Perceptions of teens choosing a virtual high school as a social/emotional safe haven

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Jaso, Sharon L.
Schommer-Aikins, Marlene

Suicide is a national crisis in the United States that claims more teenagers than cancer, heart disease, AIDs, birth defects, stroke, pneumonia, influenza, and chronic lung disease combined (Flatt, 2019). Many individual risk factors, as well as the social and environmental context in which they live impacts the decision to complete suicide. Some of the most noted factors in the lives of teens involve situations that take place in schools including bullying, peer pressure, and struggles with mental illness. Brick and mortar schools have long been attempting to train staff to assist students in their setting, but what about the students and families who turn to a virtual school as a safe haven? In this study, Bandura’s theory of reciprocal causation serves as the lens through which student perceptions regarding the impact of moving from a brick and mortar high school to a virtual one in order to find a safe haven are explored. Student interviews, a review of relevant literature, and documents at the school and state levels revealed that there are relational and systemic happenings in the virtual school setting that students are finding effective in providing them with a social and emotional safe haven for high school. The need for continued research, discussion, and training is evident as this relatively new, and ever growing, landscape expands.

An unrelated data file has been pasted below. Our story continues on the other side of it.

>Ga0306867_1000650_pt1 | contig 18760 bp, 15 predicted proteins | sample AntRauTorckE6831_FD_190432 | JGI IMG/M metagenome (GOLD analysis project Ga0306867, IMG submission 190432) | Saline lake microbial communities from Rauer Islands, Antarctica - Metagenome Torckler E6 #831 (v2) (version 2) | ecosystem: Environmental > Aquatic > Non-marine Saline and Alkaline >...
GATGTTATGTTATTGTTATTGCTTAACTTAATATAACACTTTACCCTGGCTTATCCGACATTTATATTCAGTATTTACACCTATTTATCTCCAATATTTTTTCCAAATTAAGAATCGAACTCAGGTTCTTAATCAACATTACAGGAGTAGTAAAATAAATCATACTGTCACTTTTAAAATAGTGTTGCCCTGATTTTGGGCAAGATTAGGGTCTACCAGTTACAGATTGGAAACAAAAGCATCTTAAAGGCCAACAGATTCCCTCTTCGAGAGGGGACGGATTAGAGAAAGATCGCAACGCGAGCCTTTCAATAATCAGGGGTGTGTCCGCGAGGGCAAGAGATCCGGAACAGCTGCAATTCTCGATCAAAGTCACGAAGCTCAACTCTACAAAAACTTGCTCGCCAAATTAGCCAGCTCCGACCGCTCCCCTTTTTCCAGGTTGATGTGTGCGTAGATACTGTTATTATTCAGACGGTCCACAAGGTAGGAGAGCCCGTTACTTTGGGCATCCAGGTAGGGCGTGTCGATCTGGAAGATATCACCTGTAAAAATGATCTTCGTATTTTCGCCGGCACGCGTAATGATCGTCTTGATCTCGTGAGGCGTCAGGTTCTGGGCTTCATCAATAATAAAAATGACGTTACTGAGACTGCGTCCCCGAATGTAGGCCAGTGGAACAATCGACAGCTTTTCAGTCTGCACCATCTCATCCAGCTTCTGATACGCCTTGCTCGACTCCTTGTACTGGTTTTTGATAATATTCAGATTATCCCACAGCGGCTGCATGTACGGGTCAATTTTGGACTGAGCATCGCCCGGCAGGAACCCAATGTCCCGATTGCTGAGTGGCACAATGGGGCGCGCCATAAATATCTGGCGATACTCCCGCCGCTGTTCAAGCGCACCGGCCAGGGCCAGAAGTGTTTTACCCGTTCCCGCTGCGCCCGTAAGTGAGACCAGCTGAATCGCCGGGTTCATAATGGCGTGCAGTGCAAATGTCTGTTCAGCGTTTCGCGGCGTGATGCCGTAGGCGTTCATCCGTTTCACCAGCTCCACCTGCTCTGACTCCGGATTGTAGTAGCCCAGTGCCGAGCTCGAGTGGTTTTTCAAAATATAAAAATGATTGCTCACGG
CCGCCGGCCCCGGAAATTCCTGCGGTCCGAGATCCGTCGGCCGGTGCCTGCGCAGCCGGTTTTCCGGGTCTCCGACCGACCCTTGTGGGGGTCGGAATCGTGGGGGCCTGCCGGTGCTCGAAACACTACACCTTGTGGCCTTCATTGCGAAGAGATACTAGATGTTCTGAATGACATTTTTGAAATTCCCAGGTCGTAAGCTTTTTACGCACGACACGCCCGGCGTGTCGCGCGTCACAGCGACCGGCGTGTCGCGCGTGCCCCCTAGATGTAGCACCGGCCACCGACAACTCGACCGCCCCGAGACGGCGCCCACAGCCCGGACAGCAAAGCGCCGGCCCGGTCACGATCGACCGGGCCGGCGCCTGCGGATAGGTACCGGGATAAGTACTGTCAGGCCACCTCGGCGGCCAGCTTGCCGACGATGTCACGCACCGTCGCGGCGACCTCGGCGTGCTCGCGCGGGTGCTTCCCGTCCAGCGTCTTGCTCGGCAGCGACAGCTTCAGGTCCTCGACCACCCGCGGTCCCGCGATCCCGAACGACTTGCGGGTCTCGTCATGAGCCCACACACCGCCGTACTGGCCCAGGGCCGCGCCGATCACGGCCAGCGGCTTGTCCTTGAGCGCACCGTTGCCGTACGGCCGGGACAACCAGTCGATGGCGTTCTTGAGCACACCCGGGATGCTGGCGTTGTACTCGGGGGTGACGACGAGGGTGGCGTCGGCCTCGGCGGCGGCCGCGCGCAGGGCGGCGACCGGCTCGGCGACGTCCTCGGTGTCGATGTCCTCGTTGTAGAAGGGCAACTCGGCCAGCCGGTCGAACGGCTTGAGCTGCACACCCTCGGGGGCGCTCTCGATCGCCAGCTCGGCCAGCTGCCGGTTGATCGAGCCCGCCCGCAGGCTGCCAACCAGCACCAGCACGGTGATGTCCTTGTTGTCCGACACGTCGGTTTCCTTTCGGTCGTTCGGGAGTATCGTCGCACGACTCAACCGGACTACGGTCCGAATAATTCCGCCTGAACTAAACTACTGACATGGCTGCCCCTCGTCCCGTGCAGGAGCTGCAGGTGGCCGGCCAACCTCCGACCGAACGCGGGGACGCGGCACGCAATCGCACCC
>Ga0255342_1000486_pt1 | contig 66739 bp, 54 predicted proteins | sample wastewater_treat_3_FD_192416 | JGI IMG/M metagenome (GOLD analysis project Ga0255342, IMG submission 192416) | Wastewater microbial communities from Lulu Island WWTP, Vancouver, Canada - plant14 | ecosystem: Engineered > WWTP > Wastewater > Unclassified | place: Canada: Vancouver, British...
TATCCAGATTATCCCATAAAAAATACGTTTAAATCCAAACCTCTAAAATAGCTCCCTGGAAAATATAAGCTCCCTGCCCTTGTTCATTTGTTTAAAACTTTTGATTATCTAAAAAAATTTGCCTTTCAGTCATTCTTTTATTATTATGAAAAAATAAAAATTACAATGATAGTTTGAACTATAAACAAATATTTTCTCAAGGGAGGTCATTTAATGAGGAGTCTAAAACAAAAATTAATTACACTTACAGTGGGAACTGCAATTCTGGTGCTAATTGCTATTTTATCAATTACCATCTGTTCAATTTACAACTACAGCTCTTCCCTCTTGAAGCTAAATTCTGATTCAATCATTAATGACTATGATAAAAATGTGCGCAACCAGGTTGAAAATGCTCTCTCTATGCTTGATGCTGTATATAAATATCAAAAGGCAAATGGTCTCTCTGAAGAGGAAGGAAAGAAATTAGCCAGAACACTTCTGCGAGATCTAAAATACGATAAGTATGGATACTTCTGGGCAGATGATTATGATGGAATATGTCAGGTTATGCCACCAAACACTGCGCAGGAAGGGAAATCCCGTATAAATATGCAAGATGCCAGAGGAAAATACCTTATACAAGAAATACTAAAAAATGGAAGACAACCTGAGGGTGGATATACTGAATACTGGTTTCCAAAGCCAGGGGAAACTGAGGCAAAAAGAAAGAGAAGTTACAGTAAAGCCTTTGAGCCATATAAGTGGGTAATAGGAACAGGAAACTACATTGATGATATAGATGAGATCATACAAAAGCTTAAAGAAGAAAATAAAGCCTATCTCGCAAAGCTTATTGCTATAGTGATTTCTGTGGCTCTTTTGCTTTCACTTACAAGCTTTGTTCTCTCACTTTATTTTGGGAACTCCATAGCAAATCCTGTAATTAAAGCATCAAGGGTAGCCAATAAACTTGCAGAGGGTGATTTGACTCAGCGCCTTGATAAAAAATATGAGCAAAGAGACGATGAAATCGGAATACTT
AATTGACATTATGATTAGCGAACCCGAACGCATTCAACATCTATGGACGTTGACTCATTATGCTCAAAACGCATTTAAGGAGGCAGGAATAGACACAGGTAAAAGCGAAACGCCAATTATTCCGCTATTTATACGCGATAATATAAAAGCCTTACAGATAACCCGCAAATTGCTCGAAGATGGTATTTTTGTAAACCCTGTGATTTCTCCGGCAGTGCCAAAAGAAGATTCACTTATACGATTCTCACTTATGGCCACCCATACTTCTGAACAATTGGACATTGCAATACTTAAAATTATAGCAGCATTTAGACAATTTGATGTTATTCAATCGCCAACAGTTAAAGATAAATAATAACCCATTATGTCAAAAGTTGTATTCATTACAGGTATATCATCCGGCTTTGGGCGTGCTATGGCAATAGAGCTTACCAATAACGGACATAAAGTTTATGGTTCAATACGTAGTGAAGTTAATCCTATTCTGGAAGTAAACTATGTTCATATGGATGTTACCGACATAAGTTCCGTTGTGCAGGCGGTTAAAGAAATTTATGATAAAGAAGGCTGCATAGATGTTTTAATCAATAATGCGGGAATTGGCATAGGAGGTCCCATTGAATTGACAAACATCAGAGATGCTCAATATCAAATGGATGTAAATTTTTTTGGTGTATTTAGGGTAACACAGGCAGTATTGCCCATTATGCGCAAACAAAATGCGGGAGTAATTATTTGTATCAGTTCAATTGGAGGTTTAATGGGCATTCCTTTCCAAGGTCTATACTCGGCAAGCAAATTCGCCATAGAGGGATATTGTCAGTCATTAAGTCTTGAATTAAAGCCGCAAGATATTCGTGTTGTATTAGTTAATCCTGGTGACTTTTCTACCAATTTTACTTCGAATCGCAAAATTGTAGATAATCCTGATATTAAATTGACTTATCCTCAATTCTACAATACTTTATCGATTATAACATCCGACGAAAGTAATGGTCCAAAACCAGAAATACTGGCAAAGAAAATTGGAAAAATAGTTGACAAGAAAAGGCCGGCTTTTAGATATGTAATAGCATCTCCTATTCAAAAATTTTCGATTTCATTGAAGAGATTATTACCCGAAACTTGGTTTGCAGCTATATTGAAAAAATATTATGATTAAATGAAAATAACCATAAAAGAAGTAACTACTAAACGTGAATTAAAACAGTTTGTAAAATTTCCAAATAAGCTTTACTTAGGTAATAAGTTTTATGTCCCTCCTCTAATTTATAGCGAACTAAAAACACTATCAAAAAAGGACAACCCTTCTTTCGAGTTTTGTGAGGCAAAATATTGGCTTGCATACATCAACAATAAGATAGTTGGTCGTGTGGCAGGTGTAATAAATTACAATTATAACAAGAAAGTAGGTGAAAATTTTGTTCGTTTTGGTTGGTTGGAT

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Thesis (Ed.D.)-- Wichita State University, College of Education, Dept. of Counseling, Educational Leadership, Educational and School Psychology